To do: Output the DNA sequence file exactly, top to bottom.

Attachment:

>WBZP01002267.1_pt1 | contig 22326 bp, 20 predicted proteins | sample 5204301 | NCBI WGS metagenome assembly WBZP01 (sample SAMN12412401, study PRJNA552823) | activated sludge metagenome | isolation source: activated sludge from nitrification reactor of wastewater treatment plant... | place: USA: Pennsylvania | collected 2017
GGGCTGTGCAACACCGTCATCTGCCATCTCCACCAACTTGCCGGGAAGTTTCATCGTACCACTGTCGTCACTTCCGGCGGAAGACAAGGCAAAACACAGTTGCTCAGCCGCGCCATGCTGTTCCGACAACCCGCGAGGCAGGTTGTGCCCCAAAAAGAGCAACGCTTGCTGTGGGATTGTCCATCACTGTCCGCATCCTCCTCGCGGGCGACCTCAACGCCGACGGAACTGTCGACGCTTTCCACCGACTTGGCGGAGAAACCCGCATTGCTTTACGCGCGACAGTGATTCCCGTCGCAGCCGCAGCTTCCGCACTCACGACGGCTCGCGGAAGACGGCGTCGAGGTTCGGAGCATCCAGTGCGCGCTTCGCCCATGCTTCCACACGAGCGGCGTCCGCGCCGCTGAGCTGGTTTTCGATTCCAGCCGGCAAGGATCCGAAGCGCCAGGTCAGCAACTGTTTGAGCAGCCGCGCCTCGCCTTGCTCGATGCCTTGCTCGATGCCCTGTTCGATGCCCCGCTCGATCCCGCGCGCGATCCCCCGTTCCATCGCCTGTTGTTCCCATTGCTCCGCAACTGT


>WBZP01002267.1_pt1 | contig 22326 bp, 20 predicted proteins | sample 5204301 | NCBI WGS metagenome assembly WBZP01 (sample SAMN12412401, study PRJNA552823) | activated sludge metagenome | isolation source: activated sludge from nitrification reactor of wastewater treatment plant... | place: USA: Pennsylvania | collected 2017
GGGCTGTGCAACACCGTCATCTGCCATCTCCACCAACTTGCCGGGAAGTTTCATCGTACCACTGTCGTCACTTCCGGCGGAAGACAAGGCAAAACACAGTTGCTCAGCCGCGCCATGCTGTTCCGACAACCCGCGAGGCAGGTTGTGCCCCAAAAAGAGCAACGCTTGCTGTGGGATTGTCCATCACTGTCCGCATCCTCCTCGCGGGCGACCTCAACGCCGACGGAACTGTCGACGCTTTCCACCGACTTGGCGGAGAAACCCGCATTGCTTTACGCGCGACAGTGATTCCCGTCGCAGCCGCAGCTTCCGCACTCACGACGGCTCGCGGAAGACGGCGTCGAGGTTCGGAGCATCCAGTGCGCGCTTCGCCCATGCTTCCACACGAGCGGCGTCCGCGCCGCTGAGCTGGTTTTCGATTCCAGCCGGCAAGGATCCGAAGCGCCAGGTCAGCAACTGTTTGAGCAGCCGCGCCTCGCCTTGCTCGATGCCTTGCTCGATGCCCTGTTCGATGCCCCGCTCGATCCCGCGCGCGATCCCCCGTTCCATCGCCTGTTGTTCCCATTGCTCCGCAACTGT